Incentives? Fine. Maybe some will help. But lawmakers and the public cannot delude themselves about the value of a one-time bonus. Standing in front of middle-schoolers is tough. Not anybody can show up every day taking hits from students, parents and politicians. Not anybody can stay true while watching their profession get treated as expendable. Florida needs to pay its teachers for this critical job and provide more support as competition for this talent heightens nationwide.
 

Mdfgator

Bull Gator
Jun 24, 2017
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Florida ranks 48th out of 50 for education funding...


https://www.tampabay.com/opinion/2022/08/19/get-real-about-floridas-teacher-shortage-editorial/
Get real about Florida’s teacher shortage | Editorial
Money and support to fill vacancies, not political gimmicks.

On Tuesday, Gov. Ron DeSantis took a crisis involving teachers and missed the point. There’s nothing wrong, of course, with offering incentives for first responders like retired police officers to work in the classroom. But the way to fill teacher vacancies is to pay what the profession demands. Let’s stop with the half-measures and start putting students first.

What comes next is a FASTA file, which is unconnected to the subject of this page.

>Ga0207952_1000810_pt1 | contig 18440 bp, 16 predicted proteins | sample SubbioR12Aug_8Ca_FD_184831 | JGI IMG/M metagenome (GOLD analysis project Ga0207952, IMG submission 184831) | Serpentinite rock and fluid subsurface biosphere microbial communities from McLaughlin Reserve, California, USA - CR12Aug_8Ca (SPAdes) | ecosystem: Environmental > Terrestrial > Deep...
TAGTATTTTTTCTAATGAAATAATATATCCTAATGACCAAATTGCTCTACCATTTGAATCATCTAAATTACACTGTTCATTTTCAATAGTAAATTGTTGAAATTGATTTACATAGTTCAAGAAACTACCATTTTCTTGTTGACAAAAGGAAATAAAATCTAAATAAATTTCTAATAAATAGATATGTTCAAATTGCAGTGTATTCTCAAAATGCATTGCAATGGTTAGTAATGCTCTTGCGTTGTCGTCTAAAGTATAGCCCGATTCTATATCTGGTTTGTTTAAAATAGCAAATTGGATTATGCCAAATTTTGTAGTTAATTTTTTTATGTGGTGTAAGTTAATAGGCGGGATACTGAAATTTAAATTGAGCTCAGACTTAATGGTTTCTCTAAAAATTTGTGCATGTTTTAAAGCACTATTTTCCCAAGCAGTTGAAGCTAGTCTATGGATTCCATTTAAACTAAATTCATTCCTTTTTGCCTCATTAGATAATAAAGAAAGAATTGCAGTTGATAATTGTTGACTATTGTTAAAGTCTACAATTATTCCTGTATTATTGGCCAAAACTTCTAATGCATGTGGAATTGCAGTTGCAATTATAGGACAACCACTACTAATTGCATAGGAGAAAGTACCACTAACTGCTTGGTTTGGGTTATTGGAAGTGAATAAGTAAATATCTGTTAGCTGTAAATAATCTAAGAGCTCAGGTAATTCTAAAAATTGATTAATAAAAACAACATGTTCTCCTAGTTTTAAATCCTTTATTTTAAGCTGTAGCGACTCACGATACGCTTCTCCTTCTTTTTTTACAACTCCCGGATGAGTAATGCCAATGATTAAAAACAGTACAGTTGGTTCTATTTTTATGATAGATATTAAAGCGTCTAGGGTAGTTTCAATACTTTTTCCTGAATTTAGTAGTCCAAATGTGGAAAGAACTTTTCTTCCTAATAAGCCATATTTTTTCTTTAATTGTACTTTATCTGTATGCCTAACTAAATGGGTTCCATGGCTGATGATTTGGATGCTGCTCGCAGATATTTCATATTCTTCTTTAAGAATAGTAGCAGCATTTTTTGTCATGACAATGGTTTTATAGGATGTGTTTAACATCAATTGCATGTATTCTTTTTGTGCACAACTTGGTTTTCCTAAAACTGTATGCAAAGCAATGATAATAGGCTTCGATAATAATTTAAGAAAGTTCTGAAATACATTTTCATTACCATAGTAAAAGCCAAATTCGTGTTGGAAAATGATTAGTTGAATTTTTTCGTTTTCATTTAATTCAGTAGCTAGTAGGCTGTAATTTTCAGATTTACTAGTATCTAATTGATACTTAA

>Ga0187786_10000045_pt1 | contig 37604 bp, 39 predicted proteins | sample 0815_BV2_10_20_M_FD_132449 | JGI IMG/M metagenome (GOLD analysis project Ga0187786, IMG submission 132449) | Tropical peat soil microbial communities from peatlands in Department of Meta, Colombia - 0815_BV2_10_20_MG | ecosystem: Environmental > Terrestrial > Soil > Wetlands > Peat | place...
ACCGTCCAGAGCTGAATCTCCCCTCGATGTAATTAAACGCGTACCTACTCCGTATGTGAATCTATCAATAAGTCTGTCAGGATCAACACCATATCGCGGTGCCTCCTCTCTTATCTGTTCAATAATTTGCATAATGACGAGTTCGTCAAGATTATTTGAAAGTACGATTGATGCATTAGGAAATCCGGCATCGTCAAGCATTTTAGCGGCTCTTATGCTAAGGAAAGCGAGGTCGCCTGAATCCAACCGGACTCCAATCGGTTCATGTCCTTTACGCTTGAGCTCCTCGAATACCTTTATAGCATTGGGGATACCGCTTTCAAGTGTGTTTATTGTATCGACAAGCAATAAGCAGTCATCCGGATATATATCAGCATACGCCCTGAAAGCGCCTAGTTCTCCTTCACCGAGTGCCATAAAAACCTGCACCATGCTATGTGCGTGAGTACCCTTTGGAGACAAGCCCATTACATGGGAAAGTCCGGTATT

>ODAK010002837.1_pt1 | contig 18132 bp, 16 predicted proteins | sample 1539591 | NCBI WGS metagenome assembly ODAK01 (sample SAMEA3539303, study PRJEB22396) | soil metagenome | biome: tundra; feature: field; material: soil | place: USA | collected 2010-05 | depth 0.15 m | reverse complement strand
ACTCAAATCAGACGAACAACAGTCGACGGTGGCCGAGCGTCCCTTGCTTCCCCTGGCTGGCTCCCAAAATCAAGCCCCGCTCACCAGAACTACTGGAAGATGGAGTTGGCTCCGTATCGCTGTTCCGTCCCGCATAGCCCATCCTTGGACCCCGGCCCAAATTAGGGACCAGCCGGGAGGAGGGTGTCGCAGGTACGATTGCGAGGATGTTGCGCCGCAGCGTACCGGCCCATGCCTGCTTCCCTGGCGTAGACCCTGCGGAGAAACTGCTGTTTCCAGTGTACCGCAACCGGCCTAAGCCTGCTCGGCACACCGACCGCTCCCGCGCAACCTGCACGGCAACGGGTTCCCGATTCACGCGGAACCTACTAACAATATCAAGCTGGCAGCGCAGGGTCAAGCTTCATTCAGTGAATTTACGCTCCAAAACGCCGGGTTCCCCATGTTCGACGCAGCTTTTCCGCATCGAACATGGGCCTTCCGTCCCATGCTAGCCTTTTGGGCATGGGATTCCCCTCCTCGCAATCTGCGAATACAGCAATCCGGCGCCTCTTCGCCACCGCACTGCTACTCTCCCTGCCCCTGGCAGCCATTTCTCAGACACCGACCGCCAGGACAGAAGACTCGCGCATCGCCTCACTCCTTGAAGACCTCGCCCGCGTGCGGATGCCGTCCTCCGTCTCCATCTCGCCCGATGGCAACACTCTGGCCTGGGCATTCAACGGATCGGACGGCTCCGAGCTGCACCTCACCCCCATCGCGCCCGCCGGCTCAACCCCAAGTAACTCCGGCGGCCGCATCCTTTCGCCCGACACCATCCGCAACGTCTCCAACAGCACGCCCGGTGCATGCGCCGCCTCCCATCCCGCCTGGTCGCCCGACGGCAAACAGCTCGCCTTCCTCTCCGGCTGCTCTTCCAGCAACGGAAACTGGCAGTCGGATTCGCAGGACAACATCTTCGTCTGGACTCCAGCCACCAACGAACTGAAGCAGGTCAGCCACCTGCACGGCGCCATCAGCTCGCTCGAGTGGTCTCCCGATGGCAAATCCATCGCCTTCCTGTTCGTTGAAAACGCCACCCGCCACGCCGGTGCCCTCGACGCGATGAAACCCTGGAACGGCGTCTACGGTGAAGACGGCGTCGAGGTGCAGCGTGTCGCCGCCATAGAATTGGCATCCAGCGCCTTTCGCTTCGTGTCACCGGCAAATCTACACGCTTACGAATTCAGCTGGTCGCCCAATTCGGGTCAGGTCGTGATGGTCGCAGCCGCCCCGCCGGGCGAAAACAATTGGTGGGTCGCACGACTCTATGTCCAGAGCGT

DeSantis announced during a news conference that he wants state lawmakers to create an easier path for retired law enforcement officers and other first responders to enter the teaching field. The move would expand a program enacted earlier this year that enables military veterans without a bachelor’s degree to obtain a temporary teaching certificate. Applicants would need to have completed at least 60 hours of college credits — the equivalent of an associate’s degree — hold a 3.0 grade average and pass a background check. Those accepted would spend the first two years in the classroom under the mentoring of an experienced teacher, who themselves would be eligible for bonuses for participating

First responders can often retire early, taking advantage of generous pensions, leaving them a decade or longer to stay in the workforce. Whether teaching attracts them remains to be seen. But why troll for teachers only among retired veterans, police and firefighters? What about civil servants, authors, artists, health care workers and others outside of security work who also didn’t pursue the teaching track? Don’t they have something to offer? If Florida is relying on an enlistment strategy, why not expand incentives to other occupations, industries and walks of life?